Ibrahim Rahimtulla has a direct interest in the findings of the Justice M.S. Liberhan Commission. This cattle-shed owners home was burnt on the night of January 10,1993,by people he identified as his neighbours,by name and as Shiv Sainiks,before the Srikrishna Commission,and again in court where they are being tried. The trial began only last year,and is still not over. Ibrahim is now close to 50. He and his neighbours continue to live in uneasy peace in the same area,and though 16 years have passed,he has not forgotten that night when he and his wife sustained burns in the attack.
The lives of thousands of Mumbaikars changed in the weeks following December 6,1992. 900 people died; 2036 were injured (Srikrishna Commission Report) in those dark,hate-filled days and nights. Their families have moved on. Those whose only sons died have got their daughters married off; but feel in a myriad ways,the lack of a young man in the house. Children whose fathers were killed have grown quickly into adulthood,keenly aware of their mothers sudden transformation into breadwinners. Some have managed to make it to college,struggling every year to pay the fees,ashamed to ask for help.
Then there are those like Ganesh Mahajan,who remembers a happy childhood spent among Muslims. Hiding in their home,he saw outsiders looting his own after smashing the idols of the ancestral temple where his father was the pujari. This was the morning after the Babri Masjid demolition. The trauma proved too much for the 15-year-old; the family left their downtown home for a Hindu-dominated suburb 50 kms away. The daily commute aged his parents prematurely. But Ganesh was fortunate; other kids had to drop out of schools in Mumbai and move back to their villages in UP after their homes were destroyed in the riots.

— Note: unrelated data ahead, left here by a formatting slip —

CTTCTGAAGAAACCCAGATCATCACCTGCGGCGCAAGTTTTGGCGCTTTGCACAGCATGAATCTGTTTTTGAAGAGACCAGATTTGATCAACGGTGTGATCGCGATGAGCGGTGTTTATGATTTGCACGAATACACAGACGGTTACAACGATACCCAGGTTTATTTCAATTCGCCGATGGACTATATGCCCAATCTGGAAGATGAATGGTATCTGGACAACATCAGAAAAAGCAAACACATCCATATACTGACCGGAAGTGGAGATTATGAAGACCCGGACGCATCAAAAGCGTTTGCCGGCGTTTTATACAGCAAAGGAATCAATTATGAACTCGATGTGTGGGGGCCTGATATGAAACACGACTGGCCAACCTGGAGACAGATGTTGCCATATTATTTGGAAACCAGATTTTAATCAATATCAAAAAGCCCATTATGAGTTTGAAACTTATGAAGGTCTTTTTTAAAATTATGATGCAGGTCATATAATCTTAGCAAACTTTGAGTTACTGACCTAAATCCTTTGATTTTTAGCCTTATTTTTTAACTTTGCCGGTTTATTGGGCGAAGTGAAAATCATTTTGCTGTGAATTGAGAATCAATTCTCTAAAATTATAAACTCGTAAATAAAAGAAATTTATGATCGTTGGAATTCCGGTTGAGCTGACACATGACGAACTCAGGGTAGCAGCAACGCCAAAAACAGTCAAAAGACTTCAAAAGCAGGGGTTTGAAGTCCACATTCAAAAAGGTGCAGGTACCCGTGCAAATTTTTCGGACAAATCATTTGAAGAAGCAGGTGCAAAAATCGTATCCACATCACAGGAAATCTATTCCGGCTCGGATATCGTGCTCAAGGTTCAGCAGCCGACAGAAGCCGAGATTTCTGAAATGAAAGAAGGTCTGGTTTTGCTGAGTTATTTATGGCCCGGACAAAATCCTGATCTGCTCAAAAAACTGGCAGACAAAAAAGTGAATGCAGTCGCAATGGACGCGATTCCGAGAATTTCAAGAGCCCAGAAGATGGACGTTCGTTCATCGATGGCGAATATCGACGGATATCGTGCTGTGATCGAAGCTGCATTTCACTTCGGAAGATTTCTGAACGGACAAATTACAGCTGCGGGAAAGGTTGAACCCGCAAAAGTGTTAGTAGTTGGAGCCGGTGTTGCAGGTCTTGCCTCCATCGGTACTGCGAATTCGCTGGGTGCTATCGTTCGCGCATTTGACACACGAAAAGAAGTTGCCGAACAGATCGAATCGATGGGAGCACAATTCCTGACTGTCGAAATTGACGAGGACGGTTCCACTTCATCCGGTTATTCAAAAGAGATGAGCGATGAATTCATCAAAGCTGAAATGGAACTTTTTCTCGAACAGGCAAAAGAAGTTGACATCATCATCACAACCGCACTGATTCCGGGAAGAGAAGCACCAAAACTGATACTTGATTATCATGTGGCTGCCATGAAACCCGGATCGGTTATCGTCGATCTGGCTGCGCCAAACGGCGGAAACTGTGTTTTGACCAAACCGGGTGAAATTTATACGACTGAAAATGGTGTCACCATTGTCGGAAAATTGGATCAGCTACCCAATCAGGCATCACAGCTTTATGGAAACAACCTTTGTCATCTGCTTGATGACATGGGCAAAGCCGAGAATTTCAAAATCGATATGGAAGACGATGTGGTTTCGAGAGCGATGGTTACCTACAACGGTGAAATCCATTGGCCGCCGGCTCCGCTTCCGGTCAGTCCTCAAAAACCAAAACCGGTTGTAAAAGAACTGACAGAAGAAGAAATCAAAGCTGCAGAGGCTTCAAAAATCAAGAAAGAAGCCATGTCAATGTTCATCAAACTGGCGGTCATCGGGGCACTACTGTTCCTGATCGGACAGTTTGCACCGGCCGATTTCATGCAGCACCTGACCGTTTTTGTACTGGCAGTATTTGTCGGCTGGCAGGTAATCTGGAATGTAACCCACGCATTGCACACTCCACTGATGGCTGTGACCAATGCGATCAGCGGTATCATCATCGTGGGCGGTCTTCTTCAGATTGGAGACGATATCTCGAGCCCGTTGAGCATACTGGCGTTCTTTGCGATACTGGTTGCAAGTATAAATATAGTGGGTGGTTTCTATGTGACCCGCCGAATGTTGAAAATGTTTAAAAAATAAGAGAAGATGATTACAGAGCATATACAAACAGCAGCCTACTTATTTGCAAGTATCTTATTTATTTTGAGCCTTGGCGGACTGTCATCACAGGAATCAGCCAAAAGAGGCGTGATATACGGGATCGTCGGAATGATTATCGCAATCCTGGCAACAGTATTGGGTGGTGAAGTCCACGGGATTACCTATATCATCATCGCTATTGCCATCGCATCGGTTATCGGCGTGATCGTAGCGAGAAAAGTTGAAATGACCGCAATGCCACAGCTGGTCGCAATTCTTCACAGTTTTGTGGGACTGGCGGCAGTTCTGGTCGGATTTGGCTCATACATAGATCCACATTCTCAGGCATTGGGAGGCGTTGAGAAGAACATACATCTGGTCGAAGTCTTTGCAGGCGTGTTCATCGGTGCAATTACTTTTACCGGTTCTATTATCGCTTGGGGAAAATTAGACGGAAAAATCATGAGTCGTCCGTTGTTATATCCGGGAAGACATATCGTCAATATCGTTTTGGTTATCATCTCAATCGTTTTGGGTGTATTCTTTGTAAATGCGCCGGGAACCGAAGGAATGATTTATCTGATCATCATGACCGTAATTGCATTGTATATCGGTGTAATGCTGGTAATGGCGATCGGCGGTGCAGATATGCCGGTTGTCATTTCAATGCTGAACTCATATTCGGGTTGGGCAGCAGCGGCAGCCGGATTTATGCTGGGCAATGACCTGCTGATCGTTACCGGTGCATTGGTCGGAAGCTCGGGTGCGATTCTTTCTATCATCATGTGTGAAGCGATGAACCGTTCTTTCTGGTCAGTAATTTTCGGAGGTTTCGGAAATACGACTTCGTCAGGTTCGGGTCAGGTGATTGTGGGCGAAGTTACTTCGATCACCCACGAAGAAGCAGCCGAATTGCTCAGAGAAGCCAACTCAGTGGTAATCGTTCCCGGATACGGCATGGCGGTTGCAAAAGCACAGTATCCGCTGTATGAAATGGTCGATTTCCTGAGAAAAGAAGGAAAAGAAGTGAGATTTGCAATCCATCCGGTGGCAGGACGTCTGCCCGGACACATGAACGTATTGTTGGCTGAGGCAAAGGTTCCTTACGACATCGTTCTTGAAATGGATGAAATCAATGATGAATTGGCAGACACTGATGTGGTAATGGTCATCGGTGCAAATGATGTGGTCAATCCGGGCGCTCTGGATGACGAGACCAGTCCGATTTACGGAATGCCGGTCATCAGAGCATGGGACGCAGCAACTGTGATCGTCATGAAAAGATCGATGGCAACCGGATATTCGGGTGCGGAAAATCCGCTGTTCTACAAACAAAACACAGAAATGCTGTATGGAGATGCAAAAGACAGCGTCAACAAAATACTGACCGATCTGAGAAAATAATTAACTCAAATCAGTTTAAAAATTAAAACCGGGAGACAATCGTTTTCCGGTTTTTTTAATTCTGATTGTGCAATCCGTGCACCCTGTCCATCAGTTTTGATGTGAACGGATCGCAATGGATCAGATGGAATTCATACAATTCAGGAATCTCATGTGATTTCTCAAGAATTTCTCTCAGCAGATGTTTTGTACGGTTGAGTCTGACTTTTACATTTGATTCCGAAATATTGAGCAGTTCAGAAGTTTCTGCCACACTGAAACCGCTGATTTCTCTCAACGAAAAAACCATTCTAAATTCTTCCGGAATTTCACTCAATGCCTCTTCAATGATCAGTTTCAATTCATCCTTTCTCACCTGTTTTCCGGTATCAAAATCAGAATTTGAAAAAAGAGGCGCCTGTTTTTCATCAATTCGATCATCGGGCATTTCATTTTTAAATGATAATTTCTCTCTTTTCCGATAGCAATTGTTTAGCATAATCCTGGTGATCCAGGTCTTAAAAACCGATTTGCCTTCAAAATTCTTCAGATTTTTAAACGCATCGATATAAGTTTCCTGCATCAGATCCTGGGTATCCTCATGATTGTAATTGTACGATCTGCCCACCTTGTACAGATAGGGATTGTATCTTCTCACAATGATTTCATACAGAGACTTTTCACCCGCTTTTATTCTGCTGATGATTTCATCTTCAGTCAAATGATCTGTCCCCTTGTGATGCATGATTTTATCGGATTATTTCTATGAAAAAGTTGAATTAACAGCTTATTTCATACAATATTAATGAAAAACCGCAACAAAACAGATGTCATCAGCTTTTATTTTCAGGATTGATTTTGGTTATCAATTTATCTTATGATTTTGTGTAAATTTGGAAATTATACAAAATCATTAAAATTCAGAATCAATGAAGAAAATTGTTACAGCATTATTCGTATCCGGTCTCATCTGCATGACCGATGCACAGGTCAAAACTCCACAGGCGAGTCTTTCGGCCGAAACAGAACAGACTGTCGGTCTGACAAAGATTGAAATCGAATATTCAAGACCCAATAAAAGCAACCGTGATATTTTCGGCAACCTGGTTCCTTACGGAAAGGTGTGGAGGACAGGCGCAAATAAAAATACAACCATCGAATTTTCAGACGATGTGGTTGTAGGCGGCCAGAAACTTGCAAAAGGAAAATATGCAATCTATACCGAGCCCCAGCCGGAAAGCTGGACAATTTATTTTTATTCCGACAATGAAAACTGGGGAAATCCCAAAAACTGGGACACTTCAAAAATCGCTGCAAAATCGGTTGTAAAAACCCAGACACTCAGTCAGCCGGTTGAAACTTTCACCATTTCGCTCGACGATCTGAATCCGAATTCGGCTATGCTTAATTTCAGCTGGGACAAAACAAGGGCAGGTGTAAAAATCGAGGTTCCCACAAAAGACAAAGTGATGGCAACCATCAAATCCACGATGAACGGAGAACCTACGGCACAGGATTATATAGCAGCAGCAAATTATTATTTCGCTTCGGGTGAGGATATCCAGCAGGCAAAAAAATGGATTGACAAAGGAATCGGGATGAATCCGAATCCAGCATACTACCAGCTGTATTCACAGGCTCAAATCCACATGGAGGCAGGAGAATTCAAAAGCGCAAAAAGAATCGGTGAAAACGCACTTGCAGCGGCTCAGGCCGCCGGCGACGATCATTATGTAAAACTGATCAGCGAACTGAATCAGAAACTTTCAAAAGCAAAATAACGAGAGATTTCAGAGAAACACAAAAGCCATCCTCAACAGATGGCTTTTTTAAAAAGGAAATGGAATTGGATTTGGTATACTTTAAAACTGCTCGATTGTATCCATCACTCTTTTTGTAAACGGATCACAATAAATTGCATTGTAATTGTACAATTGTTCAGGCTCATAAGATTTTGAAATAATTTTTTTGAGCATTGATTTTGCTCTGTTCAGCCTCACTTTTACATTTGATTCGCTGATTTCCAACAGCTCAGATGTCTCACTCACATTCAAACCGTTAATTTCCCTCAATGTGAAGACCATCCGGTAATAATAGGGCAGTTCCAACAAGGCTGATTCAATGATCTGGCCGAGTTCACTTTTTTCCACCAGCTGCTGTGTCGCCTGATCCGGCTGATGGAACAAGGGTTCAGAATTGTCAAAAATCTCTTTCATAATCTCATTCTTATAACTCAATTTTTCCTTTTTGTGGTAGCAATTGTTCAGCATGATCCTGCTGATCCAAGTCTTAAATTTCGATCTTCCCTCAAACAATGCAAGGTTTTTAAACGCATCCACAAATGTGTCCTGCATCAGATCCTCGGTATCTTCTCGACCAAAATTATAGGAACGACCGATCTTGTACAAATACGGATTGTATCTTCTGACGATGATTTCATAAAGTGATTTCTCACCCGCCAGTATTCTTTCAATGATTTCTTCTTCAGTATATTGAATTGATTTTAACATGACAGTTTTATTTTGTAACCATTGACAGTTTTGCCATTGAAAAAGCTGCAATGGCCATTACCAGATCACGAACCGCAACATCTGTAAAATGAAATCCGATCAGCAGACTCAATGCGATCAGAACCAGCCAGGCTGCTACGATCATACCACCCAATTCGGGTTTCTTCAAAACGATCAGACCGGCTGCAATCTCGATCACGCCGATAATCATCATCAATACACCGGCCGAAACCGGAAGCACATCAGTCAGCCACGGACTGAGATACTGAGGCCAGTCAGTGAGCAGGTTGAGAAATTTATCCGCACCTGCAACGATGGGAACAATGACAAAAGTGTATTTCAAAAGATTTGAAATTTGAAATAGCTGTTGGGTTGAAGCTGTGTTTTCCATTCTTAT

Ganesh has often wondered whether it was necessary for the Babri Masjid to be demolished; couldnt the politicians have built the Ram temple next to it? Similar thoughts besiege those who line the benches in court as accused in the 92-93 riot cases that are still going on. Attending court for the last 16 years,theyve seen magistrates come and go,policemen fail to turn up,their own lawyers seek repeated adjournments. Witnesses have died,migrated to their own community havens,or relocated as part of the redevelopment mania that has hit the city. Some refuse to lose a days wages to travel to court to testify against their assailants,who exercise clout in their area even 16 years later. Some of these accused were dragged from their homes and mosques,charged with crimes they never committed by policemen later indicted for murder by a judicial commission of inquiry. But 16 years later,they remain accused.
Then there are those accused,now greying,who cringe at the memory of those days when,swayed by the frenzied slogans of their leaders,they had poured into the streets and turned against their neighbours. Their actions propelled these leaders to power,but when it came to finding lawyers,paying their fees and convincing employers to let them take leave repeatedly for court appearances,the leaders turned inaccessible.
For all these Mumbaikars,the 17 years that Justice M.S. Liberhan has taken to submit his findings dont seem very long. December 6,1992 might have been just yesterday,for their lives still bear the scars inflicted then. The demolition of the Babri Masjid shaped their lives; and though they know who was responsible for it,they need official confirmation from a judge who has sifted through reams of evidence. Exactly which politicians had a role to play; whose was the greater culpability these have remained issues only of polemics and vote-grabbing. They see that no leader has suffered the way they have in the last 17 years. Instead,all went on to greater political heights,using them as stepping stones.
So when a judge pronounces his verdict on whose acts of omission and commission brought down the Babri Masjid in Ayodhya,Mumbaikars want to hear it,even if it is 17 years later.
The writer is a Mumbai-based freelance journalist